Crontab will run the Python script every 5 minutes. Any output to standard output and standard error will be written to the mailbox.log file for troubleshooting purposes. When the mail chime is triggered by the mailbox door sensor, there will be current to the mail chime LED, which is then detected by the MCP3008 microchip at CH0. This in turn triggers the code to send an email, then after 60 seconds, the relay is actuated to reset the mail chime.

6 thoughts on “Mail Chime Hack

  1. Richard Creasey May 15, 2022 / 5:34 PM

    Hi Bill,
    Thank you for documenting this. I have a mail chime and for years wanted to trigger a text message when the LED is on. You did a great job at documenting it and I hope to duplicate your work this week.

    73 AI4Y


    • Richard Creasey May 20, 2022 / 10:57 AM

      I found one wiring issue with your schematic

      MCP3008 Pin 11 should go to RPi pin 19 and not pin 21.
      MCP3008 Pin 12 should go to RPi pin 21 and not pin 19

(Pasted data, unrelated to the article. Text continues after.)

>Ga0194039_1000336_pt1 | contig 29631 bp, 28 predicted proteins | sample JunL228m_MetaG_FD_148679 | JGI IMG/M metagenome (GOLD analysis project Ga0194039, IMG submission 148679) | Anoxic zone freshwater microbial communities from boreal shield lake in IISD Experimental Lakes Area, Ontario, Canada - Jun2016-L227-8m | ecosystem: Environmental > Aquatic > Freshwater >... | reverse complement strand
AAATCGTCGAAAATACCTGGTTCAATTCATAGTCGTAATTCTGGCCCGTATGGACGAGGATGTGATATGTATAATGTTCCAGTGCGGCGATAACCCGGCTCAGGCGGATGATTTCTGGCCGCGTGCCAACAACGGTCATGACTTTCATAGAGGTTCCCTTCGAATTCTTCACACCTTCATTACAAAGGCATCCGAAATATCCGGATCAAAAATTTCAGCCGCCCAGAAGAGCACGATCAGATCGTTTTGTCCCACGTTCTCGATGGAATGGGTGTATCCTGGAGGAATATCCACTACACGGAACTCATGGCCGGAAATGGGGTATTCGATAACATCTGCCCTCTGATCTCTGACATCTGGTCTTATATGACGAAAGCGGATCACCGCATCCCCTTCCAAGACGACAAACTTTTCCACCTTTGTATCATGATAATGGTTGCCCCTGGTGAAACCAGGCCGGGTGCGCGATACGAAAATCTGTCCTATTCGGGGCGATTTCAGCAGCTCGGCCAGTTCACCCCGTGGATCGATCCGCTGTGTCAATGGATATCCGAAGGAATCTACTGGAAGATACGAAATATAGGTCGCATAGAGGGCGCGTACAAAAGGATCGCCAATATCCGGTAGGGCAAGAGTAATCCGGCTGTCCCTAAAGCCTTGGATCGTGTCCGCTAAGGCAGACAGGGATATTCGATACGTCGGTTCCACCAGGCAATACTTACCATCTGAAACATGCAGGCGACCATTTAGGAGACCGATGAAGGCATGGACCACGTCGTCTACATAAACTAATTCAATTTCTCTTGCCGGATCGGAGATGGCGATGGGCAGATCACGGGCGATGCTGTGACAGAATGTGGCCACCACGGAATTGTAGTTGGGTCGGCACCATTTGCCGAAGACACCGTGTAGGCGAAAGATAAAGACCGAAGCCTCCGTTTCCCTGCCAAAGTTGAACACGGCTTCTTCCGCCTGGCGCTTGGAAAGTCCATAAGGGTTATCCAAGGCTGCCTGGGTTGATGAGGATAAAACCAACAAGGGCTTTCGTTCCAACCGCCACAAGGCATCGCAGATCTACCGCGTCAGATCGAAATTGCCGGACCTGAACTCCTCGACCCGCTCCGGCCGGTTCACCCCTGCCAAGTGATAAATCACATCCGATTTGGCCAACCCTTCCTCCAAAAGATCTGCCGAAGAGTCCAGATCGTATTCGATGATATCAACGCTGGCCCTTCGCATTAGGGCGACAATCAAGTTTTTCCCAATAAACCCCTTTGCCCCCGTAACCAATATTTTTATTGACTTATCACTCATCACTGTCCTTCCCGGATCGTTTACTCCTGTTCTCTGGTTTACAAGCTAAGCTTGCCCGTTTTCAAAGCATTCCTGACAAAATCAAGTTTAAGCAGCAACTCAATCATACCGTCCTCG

Once I corrected the wiring the RPi would read the ADC voltage correctly.

      On my RPi I had to modify as follows:


      mySendMail = ‘/home/pi/projects/mailbox/’
      myResetChime = ‘/home/pi/projects/mailbox/’


      mySendMail = ‘python /home/pi/projects/mailbox/’
      myResetChime = ‘python /home/pi/projects/mailbox/’

      I also created a bash file to call from cron as follows:

      vi /home/pi/projects/mailbox/

      export PATH=/home/pi/.local/bin:/usr/local/sbin:/usr/local/bin:/usr/sbin:/usr/bin:/sbin:/bin:/home/pi/projects/mailbox/
      cd /home/pi/
      python3 /home/pi/projects/mailbox/

      My crontab entry is :

      0-59 * * * * /home/pi/projects/mailbox/ >> /home/pi/projects/mailbox/mailbox.log 2>&1

      Again, thank you for sharing all the photos, wiring, schematic, etc. Much appreciated!


      • Bill October 15, 2022 / 5:07 PM

        Thanks for your comment. I was using a breakout board instead of a direct connection to the Raspberry Pi. That may account for the pin number discrepancy. The labels (MOS1, MOS0 and CLK) are correct. I will make a note in my post.


    • Grady Holt February 11, 2023 / 6:32 PM

      Richard, I, too, would prefer text notifications from my chime mail so I would be very appreciative of any guidance you might provide based on your experience with your project. Thanks


      • Richard February 12, 2023 / 7:22 AM

        Hi Grady, I followed Bills instruction and it worked. I already noted the one wiring exception and script modifications that allowed it to work for me. Beyond that, just take your time.